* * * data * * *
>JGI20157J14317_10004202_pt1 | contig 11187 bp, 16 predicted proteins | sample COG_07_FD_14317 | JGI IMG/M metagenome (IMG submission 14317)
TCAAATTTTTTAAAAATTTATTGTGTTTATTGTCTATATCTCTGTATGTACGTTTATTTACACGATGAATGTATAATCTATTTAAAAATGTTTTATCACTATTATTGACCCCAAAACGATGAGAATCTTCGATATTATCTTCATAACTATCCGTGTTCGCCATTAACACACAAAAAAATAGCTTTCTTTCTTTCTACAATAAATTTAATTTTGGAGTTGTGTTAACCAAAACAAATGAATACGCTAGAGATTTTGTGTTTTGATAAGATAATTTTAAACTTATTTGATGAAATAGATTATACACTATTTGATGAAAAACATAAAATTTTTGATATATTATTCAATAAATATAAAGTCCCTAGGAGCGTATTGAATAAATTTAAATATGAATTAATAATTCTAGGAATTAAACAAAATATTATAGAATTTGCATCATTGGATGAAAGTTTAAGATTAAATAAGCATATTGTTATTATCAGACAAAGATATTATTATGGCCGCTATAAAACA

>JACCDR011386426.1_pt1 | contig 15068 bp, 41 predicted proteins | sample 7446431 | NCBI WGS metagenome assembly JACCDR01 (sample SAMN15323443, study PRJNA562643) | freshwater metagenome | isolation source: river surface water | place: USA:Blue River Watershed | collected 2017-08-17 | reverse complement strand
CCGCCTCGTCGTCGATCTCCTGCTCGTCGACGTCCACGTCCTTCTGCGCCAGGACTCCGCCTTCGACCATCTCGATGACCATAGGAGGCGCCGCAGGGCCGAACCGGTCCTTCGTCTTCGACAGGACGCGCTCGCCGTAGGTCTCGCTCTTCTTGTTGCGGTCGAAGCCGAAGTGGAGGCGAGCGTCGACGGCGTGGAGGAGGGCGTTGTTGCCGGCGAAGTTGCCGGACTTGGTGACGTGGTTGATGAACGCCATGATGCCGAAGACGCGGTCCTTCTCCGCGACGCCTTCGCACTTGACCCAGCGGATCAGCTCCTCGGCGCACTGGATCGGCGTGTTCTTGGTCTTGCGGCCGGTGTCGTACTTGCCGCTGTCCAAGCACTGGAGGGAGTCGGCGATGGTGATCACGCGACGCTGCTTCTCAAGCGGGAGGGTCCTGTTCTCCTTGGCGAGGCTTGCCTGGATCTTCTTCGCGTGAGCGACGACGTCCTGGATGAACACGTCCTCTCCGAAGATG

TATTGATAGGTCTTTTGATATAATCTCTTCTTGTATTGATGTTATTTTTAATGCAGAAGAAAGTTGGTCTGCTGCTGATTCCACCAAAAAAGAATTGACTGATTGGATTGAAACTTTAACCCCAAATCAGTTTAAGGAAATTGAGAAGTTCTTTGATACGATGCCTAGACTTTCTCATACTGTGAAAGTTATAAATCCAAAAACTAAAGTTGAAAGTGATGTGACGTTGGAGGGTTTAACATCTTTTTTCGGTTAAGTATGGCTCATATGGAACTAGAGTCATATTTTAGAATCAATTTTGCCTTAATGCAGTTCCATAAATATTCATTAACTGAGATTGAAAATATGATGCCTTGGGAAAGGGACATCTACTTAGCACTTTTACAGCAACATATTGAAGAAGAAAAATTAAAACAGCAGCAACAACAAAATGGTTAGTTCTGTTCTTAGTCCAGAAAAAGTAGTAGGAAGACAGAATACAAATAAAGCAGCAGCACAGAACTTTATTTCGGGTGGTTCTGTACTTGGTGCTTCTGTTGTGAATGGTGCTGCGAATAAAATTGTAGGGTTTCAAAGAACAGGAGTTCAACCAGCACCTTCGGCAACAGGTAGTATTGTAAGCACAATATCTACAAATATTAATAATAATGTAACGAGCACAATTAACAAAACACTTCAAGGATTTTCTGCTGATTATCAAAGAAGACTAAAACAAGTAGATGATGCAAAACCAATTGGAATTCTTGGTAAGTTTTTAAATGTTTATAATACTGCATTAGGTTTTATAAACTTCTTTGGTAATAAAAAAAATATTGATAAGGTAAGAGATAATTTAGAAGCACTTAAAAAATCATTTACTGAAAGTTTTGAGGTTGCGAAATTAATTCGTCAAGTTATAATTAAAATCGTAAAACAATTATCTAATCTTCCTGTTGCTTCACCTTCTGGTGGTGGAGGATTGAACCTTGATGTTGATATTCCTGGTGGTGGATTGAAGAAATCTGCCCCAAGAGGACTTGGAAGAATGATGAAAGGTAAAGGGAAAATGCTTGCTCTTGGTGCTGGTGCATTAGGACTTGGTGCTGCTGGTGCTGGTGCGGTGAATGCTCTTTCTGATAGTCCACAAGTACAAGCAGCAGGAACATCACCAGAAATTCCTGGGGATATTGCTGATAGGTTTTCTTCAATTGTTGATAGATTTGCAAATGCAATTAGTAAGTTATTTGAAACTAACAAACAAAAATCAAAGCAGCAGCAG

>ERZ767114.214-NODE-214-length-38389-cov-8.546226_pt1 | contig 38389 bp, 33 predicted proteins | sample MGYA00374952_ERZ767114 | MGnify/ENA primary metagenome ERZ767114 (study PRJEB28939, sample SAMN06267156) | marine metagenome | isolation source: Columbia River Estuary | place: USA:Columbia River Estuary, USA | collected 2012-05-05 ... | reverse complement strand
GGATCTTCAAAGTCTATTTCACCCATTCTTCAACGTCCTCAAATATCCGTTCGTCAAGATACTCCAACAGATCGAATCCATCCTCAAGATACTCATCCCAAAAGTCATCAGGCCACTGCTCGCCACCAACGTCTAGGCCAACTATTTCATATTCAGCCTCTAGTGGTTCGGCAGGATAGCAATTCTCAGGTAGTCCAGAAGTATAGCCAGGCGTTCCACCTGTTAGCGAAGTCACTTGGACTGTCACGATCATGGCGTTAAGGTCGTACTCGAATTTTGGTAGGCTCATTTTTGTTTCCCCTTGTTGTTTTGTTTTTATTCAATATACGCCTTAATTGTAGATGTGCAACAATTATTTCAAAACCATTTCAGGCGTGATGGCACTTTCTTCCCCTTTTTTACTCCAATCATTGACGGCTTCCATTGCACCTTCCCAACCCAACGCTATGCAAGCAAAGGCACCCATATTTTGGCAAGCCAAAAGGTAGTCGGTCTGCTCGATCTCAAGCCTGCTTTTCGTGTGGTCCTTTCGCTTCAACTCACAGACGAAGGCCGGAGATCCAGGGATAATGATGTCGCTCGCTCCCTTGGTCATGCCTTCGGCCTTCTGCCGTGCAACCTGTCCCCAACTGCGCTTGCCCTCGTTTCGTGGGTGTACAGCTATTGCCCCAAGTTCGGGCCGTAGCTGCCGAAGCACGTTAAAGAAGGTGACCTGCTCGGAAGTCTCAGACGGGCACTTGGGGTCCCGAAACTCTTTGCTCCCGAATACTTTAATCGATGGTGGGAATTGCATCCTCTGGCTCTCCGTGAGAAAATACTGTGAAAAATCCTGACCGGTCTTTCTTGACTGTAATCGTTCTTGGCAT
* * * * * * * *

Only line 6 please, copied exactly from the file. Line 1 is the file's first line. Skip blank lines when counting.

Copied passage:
>ERZ767114.214-NODE-214-length-38389-cov-8.546226_pt1 | contig 38389 bp, 33 predicted proteins | sample MGYA00374952_ERZ767114 | MGnify/ENA primary metagenome ERZ767114 (study PRJEB28939, sample SAMN06267156) | marine metagenome | isolation source: Columbia River Estuary | place: USA:Columbia River Estuary, USA | collected 2012-05-05 ... | reverse complement strand